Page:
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Sunday, December 31, 2006

Maui

Happy New Years from Maui, where we're vacationing. Here's a photo from the beginning of a hike my daughter and I took yesterday.

Lahaina_1

Our quest was to climb from Lahainaluna high school (founded in 1831, it's the oldest high school west of the Rocky Mountains) to Pa'upa'u, a mountain where a giant "L" is carved into the mountainside (for the high school).   Above the "L" is the grave of David Malo, a Hawaiian poet and historian who attended the high school during the 1830s. Malo's best known work is Hawaiian Antiquities, describing the ancient culture.  The book is also important because it's one of the earliest books written in the Hawaiian language.  Malo was one of the architects of the Hawaiian constitution and bill of rights.  He was critical of the increasing control of the white immigrants over Hawaii and asked to be buried in the West Maui mountains "above the tide of the foreign invasion."

Back to yesterday's outing.  Unfortunately we did not reach the "L" or the gravesite due to defects in our hiking guidebook, which had a sketchy map and an inadequate textual description of the route.  But we went through fine grasslands and forest (mainly eucalyptus) and enjoyed tremendous views of Lahania, the ocean, and the nearby island of Lanai before we retraced our steps to the high school.  As we were leaving, we met with a administrator from the high school.  He was irritated with the author of our guidebook for a different reason.  Before publication of the last edition, he had told the author that hikers going through the high school campus needed to get advance permission from the high school, but nothing to the effect made it into the book.  Much of Maui is privately owned, and there are fewer public access trails here than I had expected to find.  Many areas are posted "kapu" (no trespassing).  One of the way private landowners of natural Maui make money is to license "eco adventure" companies, who escort their customers on hikes through private lands to see waterfalls, etc, and charge ridiculous prices -- $80 to $120 for several hours; $140 to $180 for full day hikes.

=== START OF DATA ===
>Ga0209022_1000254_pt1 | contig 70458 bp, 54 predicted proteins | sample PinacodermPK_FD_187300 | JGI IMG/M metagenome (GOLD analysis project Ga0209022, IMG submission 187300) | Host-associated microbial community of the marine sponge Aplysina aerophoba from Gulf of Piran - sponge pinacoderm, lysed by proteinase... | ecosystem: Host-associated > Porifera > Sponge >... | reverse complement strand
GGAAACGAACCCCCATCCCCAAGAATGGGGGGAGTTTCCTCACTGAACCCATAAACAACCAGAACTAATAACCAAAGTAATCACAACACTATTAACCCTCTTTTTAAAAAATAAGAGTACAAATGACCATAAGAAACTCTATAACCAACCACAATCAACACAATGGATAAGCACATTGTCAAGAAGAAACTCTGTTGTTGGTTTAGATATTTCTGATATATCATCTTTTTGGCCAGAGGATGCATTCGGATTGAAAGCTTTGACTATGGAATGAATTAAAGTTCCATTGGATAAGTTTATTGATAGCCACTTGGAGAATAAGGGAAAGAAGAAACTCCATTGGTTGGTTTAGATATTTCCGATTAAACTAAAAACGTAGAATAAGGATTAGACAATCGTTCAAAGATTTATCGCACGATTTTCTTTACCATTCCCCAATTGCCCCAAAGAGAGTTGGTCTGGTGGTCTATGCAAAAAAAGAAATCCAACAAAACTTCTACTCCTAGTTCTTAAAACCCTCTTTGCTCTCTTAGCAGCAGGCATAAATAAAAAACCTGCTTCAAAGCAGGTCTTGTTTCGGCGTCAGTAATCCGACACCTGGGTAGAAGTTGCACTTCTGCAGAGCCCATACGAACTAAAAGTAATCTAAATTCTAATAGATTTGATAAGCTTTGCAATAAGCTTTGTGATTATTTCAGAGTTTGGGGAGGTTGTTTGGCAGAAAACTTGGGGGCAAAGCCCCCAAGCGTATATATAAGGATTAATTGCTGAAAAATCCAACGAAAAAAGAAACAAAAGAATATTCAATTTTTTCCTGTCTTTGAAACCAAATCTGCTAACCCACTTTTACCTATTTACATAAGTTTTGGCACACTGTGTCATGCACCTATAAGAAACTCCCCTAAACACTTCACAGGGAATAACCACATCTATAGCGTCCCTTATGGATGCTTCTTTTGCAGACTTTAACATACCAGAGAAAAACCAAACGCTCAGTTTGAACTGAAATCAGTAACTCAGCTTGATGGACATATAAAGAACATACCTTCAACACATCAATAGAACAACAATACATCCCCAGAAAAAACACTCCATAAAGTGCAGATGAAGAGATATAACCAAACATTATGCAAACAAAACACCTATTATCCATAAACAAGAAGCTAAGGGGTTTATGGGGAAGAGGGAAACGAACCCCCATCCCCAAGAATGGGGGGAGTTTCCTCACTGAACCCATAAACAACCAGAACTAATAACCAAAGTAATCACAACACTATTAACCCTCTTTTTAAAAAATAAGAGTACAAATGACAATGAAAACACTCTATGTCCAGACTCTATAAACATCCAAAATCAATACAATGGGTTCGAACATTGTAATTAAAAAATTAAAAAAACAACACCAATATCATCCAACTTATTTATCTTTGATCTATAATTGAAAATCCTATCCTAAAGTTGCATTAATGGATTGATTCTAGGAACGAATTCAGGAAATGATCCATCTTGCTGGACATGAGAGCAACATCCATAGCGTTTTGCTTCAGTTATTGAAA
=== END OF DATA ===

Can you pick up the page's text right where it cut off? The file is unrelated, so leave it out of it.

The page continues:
Jim Smith

http://lawprofessors.typepad.com/property/2006/12/maui.html

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Comments

Jim--interesting post. Always nice to see how property rules and life intersect. If you have a chance, would you post a few pictures of the kapu (no trespassing) signs. Always nice to have some new property pictures.

Posted by: Al Brophy | Dec 31, 2006 12:51:16 PM

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